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LWV-Hawaii Legislative Testimony

SB 185

Relating to

Senate Committee on Health (HTH) - chair: Ige, vice chair: Green

Wednesday, February 18, 2009, 3:15 P.M. Conference Room 016

Testifier: Jean Aoki, LWV of Hawaii Legislative Liaison

Click here to view SB185

Chair Ige, Vice Chair Green, members of the Committee on Health,

The League of Women Voters of Hawaii opposes SB 185 which would assess a surcharge on all soft drinks sold in the state.

We agree completely with the explanation in Section 1 which talks about the problem of obesity and also the illnesses that are caused by the consumption of too much sugar. Our quarrel is not with the importance of educating the public on the negative impacts of soft drinks nor our taking active steps to discourage the excessive consumption of sodas. Our concern is with the use of our taxation system to achieve that end.

Our taxation system is based on the honor system mostly with the majority of citizens honestly declaring all taxable income. We do so because we know that taxes are necessary for governments at all levels to operate and take care of the needs that we, as individuals, cannot do for ourselves. We developed the public school system because we knew that democracy could not thrive without an educated citizenry.

But more and more, we are using taxes to enforce certain behaviors besides welcoming the revenues the taxes bring in. Congress and state legislatures give tax exemptions and preferences because they feel that will help the economy and the benefits will trickle down, among other less honorable reasons for doing so. We have looked for added revenues from the so-called “sin” taxes on tobacco and alcohol. And now, soda pop will join the other sins. How about adding chocolate candy and fast food hamburgers.

All of these exemptions and add ons have created a federal tax system so complex that the system has created a constituency that is dependent on that complexity--- the certified public accountants. We have a tax system, federal and state, that has become more and more regressive. At the federal level, what was once a very progressive income tax has become less and less so, with rates at the top level being lowered and all kinds of deductions being added. The very regressive FICA tax has had its surplus tossed into the general fund and used to give tax cuts or used for government operations. Since there is no prospect for these “loans” ever being repaid, the workers at the lower end of the pay scale for whom 100% of their wages are subject to the FICA tax, workers who already pay their fair share of the income tax are now, in effect, paying a surtax on their incomes. In other words, equity and fairness have been taken out of our tax system. Meanwhile, we have special lower rates for investment income and higher rates for “earned” income. Income should be plain income for tax purposes.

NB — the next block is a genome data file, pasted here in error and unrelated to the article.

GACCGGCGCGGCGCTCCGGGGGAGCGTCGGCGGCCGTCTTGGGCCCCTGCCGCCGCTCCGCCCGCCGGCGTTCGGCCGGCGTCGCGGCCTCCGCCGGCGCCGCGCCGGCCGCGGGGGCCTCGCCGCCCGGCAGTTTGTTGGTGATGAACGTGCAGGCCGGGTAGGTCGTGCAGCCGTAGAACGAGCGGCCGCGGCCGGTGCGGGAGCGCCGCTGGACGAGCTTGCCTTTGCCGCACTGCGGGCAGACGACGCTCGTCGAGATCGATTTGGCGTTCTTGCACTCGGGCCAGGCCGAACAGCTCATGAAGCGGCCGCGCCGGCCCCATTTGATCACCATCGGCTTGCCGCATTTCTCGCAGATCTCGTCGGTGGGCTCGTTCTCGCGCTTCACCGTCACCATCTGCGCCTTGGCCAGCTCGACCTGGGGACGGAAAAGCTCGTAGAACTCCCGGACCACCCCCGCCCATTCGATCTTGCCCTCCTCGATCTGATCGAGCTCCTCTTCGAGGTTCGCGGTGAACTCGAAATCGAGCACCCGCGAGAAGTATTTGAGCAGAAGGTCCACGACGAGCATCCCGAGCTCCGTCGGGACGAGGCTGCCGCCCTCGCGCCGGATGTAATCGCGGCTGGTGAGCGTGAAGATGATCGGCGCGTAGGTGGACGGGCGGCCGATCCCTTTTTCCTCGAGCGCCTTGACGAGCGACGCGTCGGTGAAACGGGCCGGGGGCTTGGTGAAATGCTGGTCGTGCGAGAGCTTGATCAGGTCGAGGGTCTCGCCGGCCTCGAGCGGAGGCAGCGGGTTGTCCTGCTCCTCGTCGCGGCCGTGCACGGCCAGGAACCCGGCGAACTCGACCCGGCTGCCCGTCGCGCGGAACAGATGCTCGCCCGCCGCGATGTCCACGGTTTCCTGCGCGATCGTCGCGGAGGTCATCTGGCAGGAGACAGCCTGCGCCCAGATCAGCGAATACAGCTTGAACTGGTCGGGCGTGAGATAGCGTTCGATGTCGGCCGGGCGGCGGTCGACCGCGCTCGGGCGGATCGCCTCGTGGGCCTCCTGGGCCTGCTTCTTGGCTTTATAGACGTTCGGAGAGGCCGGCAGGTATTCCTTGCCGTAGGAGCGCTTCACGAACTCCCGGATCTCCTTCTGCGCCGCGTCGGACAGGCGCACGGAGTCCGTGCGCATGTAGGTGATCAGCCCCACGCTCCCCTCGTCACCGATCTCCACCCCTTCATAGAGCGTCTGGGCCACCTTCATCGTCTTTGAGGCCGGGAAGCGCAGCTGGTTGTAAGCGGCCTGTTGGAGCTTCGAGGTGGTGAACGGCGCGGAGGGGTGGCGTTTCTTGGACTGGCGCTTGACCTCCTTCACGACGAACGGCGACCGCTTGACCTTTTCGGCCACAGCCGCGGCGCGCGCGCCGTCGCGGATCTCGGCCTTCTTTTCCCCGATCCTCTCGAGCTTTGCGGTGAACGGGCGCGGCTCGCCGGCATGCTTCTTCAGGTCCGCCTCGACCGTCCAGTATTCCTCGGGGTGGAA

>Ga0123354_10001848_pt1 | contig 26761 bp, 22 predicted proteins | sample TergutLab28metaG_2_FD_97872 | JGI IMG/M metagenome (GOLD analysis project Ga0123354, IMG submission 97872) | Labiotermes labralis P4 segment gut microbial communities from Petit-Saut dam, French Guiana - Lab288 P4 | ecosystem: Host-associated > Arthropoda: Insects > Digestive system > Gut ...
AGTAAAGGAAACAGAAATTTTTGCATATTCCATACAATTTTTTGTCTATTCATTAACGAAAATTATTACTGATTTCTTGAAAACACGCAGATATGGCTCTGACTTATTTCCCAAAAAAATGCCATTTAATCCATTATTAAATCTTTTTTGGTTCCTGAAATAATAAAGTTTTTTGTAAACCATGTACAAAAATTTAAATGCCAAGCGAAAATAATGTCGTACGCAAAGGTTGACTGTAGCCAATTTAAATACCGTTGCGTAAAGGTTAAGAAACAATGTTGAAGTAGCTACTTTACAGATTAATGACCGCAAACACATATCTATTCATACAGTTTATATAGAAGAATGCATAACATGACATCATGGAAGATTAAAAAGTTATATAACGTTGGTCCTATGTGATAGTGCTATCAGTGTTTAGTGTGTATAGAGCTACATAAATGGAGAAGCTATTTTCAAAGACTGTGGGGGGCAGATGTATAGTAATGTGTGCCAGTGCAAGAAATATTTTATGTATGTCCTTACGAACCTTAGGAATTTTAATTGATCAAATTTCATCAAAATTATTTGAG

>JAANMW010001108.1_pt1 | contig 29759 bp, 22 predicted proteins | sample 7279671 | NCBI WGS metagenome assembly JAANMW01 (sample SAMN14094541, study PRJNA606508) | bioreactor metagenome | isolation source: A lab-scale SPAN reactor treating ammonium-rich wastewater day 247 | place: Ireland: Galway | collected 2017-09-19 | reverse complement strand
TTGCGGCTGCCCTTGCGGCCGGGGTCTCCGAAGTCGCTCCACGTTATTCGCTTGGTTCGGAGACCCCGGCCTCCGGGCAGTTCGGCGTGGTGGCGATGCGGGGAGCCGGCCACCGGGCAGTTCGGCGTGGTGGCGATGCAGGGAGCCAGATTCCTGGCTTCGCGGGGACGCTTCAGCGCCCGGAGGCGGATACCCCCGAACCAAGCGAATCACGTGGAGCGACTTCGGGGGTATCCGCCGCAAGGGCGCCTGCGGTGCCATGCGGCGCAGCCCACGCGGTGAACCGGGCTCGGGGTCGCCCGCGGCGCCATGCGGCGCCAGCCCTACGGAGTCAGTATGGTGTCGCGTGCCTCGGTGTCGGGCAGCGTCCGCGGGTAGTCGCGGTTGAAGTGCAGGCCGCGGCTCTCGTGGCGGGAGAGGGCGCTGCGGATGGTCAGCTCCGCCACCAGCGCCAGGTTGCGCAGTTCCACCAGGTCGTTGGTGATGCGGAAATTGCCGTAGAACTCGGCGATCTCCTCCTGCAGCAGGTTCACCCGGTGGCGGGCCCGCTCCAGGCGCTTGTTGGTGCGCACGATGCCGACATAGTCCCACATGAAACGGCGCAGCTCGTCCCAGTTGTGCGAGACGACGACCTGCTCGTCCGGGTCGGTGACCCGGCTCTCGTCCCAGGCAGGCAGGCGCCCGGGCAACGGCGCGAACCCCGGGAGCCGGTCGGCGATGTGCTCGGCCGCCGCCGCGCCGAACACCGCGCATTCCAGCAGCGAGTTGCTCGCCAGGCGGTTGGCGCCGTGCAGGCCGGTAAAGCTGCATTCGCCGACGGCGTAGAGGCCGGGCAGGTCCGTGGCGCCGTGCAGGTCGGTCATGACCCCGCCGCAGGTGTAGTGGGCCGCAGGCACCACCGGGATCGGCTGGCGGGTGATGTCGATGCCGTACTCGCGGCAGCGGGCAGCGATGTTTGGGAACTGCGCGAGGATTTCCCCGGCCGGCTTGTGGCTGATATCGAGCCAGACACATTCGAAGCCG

Our tax system should be used mainly to collect taxes to run our government and to fund those programs that are necessary for the well-being of our community. What we should not be doing is to complicate the system by adding special taxes for behavior change, and values change, mostly hitting the population that is least able to afford the taxes.

When people are able to understand the tax system, and regard it as fair and equitable, doing what it is supposed to do in the most efficient manner, they are more willing to respect it and pay their fair share. When they regard it as unfair, many lose respect for the system, and will try to look for ways to pay less than their share.

We ask you to hold this bill in committee.

Thank you for this opportunity to testify on SB 185.


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